Network News

X My Profile
View More Activity
The new Washington
Post Weather website
Jump to CWG's
Latest Full Forecast
Outside now? Radar, temps
and more: Weather Wall
Follow us on Twitter (@capitalweather) and become a fan on Facebook
Posted at 2:55 PM ET, 10/27/2010

Initial storms exit, tornado watch scaled back

By Jason Samenow

Flash flood warning for District discontinued

* Outlook thru weekend: Full Forecast | Midwest storm by the numbers *

Though tornadoes did not materialize overnight, the atmosphere remains humid and unstable and thunderstorms capable of rotating may once again develop this afternoon. The Storm Prediction Center has issued a tornado watch for much of the metro region (map) until 8 p.m., excluding the far western suburbs.

2:55 p.m. update: The tornado watch has been canceled for Prince William, Fauquier, Fairfax, and Montgomery counties as well as the District. But the watch remains in effect in Prince George's and Stafford counties, as well as bordering counties to the south and east. Also, the flash flood warning that had been in effect for the District and close-in suburbs has been discontinued.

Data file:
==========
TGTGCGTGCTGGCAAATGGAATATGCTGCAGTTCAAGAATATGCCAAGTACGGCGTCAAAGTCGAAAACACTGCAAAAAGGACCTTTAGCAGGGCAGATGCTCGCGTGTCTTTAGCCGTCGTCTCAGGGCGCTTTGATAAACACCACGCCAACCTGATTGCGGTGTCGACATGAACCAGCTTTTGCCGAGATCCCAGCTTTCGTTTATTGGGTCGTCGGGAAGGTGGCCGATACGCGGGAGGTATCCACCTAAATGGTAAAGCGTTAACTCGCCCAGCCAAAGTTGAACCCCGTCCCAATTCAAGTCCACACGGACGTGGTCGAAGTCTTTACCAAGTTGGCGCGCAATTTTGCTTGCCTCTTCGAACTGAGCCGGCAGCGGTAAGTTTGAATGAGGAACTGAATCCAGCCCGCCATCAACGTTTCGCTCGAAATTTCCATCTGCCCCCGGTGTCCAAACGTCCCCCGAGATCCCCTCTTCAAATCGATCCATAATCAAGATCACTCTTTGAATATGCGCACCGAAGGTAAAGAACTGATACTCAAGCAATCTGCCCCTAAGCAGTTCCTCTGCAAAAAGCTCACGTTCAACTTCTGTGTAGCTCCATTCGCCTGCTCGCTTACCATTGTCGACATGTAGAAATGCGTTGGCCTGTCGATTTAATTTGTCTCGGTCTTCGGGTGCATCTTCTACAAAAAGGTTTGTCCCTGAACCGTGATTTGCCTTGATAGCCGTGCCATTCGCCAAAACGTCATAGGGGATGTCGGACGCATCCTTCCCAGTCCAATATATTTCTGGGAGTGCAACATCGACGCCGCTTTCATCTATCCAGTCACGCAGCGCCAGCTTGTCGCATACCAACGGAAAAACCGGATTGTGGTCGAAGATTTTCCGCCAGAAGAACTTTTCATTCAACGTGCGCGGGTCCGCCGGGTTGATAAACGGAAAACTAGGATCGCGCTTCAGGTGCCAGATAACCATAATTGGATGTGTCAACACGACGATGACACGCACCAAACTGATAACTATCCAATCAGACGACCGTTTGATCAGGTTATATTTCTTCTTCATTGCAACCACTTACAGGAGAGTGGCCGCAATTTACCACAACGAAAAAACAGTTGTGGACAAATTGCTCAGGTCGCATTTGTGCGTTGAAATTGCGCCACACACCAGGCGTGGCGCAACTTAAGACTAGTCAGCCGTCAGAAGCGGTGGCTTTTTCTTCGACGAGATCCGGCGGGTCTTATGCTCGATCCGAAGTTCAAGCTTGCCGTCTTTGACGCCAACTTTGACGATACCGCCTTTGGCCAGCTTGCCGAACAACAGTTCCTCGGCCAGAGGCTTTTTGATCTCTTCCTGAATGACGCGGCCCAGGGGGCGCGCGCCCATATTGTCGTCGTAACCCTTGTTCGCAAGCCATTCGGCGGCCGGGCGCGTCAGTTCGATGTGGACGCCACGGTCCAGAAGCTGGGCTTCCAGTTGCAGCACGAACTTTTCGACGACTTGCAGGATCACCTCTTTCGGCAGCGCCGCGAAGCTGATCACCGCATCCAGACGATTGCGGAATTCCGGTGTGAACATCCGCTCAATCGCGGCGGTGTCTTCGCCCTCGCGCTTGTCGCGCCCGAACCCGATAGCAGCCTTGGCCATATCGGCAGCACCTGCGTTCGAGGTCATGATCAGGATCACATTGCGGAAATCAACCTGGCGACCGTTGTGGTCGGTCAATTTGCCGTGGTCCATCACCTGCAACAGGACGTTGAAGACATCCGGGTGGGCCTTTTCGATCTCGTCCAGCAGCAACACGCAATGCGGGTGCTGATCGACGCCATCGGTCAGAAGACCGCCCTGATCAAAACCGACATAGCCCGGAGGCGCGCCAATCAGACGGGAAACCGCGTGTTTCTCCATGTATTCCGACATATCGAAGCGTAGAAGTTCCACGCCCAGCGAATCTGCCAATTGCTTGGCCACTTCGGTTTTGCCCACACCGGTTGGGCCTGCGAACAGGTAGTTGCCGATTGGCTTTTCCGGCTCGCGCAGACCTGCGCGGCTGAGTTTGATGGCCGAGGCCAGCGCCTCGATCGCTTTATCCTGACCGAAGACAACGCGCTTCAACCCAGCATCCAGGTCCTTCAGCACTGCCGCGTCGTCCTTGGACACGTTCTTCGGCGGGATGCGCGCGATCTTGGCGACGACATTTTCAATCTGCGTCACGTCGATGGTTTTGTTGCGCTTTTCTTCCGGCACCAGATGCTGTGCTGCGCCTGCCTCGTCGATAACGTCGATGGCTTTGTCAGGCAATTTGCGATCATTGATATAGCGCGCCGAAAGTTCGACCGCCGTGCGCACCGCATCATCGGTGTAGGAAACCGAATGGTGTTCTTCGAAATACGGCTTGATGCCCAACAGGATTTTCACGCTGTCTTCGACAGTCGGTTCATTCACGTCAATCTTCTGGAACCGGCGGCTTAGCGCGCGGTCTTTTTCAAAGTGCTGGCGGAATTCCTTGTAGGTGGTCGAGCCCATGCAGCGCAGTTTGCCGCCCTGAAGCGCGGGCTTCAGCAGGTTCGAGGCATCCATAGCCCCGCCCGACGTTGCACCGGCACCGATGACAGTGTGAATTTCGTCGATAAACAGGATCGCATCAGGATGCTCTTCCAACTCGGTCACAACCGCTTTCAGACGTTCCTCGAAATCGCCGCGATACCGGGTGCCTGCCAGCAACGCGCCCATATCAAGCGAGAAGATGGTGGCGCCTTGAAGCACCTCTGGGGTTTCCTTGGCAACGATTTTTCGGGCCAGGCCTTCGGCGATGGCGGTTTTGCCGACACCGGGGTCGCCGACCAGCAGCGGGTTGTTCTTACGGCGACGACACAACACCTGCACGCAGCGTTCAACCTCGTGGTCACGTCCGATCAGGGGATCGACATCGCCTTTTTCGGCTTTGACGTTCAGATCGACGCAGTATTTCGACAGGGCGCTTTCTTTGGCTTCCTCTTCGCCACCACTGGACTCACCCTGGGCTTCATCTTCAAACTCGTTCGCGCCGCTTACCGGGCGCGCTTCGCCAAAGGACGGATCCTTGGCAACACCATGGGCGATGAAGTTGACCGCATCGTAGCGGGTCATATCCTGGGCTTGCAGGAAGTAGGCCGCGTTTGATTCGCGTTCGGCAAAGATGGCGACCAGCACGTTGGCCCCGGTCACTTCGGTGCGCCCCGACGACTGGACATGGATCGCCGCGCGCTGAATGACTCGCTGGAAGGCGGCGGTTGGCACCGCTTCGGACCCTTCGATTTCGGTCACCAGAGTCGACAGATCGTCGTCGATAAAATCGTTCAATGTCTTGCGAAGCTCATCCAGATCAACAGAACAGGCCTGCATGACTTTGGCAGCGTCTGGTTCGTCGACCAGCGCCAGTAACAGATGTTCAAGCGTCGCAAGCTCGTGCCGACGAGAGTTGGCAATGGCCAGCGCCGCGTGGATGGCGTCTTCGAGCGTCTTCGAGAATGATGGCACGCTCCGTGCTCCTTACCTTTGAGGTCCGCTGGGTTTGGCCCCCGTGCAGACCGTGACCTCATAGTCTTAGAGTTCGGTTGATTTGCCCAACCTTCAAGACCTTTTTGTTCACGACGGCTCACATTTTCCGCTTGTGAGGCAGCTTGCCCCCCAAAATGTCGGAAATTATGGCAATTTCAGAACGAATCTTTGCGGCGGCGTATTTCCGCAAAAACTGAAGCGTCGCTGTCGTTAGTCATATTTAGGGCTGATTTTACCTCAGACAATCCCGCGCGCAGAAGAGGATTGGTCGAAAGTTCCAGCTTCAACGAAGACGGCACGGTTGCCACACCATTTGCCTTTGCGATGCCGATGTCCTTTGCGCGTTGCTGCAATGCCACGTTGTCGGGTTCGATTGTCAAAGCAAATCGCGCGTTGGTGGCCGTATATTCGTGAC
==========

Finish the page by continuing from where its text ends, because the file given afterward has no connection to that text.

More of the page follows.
Remember that a tornado watch is issued when weather conditions are favorable for severe thunderstorms to produce tornadoes in and close to the watch area. It is not a guarantee that tornadoes, which are relatively rare in this area, will form.

2:40 p.m. update: With the exception of Charles county, where some thundershowers linger, the rains have ended across the metro region. There's a 40% chance of additional activity the rest of the afternoon and evening, with the best storm chances east of D.C. towards the Bay.

Keep reading for earlier updates...

From 2:00 p.m.: Though a Flash Flood Warning remains in effect for the District and close-in suburbs, the rain has stopped for the time being across much of the area except the east and southeast suburbs. A nasty thunderstorm continues to impact northern Charles county and southern PG county, where a severe thunderstorm warning remains in effect until 2:15 p.m. This storm should move into Calvert and Anne Arundel counties in the next 30 minutes.